My son is currently living by this motto.
He had Upsy Daisy in his sight and was so impressively smooth in the ‘distract her with something pretty’ technique. Thankfully, Rupert was quite the gentleman and gave back her beloved toy on request.
These photos got me thinking for a few reasons;
Firstly, I want to plant some forget-me-nots in our garden. I absolutely love the gorgeous pale blue flowers and they spread like wildfire (handy when the current state of your back garden resembles a savannah). Secondly, I need to carry a hairbrush in my handbag. Rupert’s hair looks like a birds nest. My third and final thought was a tad more profound than the previous two; I genuinely couldn’t remember when I started to lose my drive for the ‘want it, get it’ part of Rupert’s present lifestyle.
I’m not necessarily referring to material items. I’m fully aware of financial restraints and I’m pretty sure my maturity is to a level where I can understand and rationalise whether a purchase is a practical one. I very much doubt toddlers have either of these in mind when they are focused on their desired target. And when you consider that Rupert last had his heart set on stealing a glass of red wine off my dining room table, I’m quite confident in stating that a toddlers mental capacity does not include the understanding of safety or appropriateness.
Ownership seems to be a confusing concept to a toddler too, whereas I’m hoping the majority of adults realise that stealing is not a particularly good option. Unfortunately that rules out the ‘see it, want it, get it’ yearning it get every time I walk into Monsoon or pass the BMW sales forecourt.
I was thinking more along the lines of, when did I stop striving to do things that make me feel like I’ve achieved something?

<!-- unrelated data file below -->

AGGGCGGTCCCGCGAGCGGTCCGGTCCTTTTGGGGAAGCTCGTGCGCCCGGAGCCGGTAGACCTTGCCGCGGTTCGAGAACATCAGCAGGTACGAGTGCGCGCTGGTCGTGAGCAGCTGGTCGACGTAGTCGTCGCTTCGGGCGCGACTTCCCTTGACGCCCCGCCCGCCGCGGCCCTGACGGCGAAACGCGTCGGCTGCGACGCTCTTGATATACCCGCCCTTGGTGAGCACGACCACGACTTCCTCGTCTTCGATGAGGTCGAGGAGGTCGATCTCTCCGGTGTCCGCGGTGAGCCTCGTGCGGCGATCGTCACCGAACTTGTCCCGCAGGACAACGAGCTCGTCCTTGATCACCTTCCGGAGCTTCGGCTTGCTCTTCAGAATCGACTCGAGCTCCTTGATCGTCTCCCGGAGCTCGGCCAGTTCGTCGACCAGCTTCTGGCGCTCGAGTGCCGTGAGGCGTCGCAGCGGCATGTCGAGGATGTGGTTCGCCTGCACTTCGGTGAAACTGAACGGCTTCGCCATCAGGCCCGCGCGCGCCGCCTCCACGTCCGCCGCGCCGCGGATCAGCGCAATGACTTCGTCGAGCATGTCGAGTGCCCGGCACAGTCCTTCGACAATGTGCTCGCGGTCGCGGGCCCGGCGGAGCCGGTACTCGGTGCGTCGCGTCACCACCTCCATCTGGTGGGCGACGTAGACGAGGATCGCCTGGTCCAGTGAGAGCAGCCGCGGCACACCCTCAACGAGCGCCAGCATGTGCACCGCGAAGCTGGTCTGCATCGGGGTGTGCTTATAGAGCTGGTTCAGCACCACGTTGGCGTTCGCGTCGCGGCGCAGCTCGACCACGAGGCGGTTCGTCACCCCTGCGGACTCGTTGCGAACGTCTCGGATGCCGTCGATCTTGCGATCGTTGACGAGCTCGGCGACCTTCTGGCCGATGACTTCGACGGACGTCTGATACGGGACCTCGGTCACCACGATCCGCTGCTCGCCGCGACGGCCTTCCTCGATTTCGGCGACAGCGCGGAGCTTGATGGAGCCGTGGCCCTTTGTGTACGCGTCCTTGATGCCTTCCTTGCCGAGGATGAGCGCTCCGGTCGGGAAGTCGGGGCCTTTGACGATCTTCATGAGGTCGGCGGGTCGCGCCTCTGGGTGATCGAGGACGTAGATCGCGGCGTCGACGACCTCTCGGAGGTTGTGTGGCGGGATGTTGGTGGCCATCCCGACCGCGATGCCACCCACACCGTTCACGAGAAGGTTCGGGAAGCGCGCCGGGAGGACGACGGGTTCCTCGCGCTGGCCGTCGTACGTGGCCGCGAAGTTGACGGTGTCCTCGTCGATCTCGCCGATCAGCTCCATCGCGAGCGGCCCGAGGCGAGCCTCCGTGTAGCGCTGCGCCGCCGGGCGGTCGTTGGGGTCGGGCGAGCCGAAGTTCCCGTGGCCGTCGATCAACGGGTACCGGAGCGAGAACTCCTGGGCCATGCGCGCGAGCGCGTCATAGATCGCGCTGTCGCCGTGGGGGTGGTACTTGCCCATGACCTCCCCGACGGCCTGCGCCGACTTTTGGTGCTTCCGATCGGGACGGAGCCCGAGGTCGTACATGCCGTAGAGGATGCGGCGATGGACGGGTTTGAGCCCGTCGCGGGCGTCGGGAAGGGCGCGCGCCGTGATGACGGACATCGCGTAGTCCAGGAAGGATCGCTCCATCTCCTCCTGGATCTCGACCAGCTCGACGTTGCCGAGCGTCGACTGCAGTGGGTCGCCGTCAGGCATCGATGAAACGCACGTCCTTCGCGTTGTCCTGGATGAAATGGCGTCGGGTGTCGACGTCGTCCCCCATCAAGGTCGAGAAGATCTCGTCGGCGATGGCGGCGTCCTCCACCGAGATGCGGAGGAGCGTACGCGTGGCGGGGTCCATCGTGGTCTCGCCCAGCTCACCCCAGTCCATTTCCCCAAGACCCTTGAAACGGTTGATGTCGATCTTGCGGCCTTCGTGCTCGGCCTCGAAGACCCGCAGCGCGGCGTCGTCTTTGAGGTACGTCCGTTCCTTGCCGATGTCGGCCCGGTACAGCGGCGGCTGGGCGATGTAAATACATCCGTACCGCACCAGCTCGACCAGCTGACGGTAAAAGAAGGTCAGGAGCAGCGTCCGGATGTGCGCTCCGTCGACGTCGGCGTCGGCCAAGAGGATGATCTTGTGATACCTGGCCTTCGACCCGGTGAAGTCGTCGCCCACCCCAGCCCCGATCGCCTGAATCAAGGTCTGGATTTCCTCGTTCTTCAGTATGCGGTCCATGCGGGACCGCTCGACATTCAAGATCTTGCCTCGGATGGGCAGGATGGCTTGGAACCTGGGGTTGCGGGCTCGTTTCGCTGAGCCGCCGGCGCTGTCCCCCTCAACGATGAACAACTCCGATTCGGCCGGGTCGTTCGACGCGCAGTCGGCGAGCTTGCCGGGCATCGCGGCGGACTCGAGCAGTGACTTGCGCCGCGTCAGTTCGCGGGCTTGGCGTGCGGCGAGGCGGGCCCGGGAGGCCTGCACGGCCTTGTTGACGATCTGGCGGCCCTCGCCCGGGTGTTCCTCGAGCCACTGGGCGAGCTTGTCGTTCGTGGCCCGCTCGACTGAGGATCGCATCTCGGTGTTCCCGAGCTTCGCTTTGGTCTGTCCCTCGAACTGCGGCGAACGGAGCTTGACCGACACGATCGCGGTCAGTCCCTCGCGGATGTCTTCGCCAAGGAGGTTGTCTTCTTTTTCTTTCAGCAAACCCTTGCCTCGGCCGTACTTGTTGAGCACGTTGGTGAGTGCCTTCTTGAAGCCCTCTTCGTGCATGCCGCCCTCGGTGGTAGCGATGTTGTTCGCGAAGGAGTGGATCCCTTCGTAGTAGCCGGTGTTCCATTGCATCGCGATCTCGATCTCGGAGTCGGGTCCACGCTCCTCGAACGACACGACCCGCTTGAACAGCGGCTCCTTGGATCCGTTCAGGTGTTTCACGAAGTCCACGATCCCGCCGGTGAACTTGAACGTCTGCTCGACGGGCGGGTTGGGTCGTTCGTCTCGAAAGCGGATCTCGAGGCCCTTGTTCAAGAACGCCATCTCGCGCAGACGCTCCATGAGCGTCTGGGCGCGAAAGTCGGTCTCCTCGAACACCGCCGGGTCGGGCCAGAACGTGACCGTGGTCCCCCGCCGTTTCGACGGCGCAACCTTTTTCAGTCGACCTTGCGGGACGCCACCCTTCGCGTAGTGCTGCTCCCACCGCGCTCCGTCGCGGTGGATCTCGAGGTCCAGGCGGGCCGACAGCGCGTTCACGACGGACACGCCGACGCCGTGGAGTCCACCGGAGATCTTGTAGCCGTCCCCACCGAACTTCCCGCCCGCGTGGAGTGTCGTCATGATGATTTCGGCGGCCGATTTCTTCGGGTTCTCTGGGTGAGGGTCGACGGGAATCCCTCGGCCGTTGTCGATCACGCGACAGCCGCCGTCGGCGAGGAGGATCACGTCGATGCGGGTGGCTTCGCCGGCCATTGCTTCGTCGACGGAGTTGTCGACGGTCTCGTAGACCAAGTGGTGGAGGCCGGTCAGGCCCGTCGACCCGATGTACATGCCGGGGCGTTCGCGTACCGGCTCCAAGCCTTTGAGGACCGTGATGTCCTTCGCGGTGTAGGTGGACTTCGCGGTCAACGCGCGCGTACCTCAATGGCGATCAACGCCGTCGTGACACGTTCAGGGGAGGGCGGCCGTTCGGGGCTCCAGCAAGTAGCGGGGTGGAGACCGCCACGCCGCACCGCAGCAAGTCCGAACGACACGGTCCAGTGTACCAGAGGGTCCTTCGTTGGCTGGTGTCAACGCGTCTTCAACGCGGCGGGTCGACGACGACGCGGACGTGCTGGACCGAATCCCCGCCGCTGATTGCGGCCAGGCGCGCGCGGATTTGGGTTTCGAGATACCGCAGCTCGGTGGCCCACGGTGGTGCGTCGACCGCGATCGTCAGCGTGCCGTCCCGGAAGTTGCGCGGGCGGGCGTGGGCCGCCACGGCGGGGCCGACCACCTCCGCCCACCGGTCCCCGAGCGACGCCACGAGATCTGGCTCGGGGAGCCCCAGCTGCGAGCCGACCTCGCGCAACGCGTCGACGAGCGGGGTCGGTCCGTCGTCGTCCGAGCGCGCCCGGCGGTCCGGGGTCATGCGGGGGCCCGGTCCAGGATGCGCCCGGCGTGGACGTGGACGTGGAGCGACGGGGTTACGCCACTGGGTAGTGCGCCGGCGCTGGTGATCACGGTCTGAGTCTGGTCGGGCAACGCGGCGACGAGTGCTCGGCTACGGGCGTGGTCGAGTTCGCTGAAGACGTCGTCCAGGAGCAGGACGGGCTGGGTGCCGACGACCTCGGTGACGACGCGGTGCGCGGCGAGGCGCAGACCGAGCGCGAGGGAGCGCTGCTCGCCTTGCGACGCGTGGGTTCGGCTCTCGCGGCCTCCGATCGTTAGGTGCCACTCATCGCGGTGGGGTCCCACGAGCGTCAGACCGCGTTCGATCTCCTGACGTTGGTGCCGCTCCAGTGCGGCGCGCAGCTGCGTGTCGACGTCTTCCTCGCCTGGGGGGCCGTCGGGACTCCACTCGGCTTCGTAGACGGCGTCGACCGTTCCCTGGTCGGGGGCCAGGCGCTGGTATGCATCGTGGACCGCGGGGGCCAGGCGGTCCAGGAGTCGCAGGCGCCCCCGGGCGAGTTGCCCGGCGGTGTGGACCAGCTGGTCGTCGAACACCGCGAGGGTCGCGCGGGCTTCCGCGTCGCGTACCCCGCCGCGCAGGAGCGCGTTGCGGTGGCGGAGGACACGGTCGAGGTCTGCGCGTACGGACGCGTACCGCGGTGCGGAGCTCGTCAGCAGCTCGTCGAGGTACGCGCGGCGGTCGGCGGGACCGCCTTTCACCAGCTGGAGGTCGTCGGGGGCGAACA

I used to study Open University courses as I loved learning new subjects (something I didn’t partake in when I was at school…) I was always really proud of myself when I finally completed a challenging essay or passed an exam. I’ve also noticed that I’ve stopped striving to do things that are about my appearance. I used to spend loads of time pampering myself; gone are the days of fortnightly facials and pedicures, hello blackheads of chipped toe nails (does anyone else just layer new paint onto of the old varnish?)
Deep down I know my standard excuses; no time, busy mum and wife, two dogs, night shifts, tired, blah, blah, blah… But the more I think about it, I now realise it’s actually because my outlook on life has completely changed since having Rupert. What I ‘see, want and get’ is actually, just him. Now, I don’t want this to be a vomit inducing proud mummy moment; obviously I still want other things in life too. Nice big house, lots of money, horses and a yacht maybe? But as The Rolling Stones wisely sung; ‘You Can’t Always Get What You Want’… even though I’m pretty sure they always got what they wanted.
I’m happy with my lot, maybe that’s why I’m not striving for anything? I’m content and don’t feel like I need to ‘achieve’ anything right now. Ultimately, I know I have hit the jackpot of achievements by having a healthy and happy son and husband. Potentially my mindset will change in future and perhaps I will start another venture to enrich my life. Hey, a holiday to the Maldives would massively enhance my life so I’m open to the idea of adding that to my future strive list.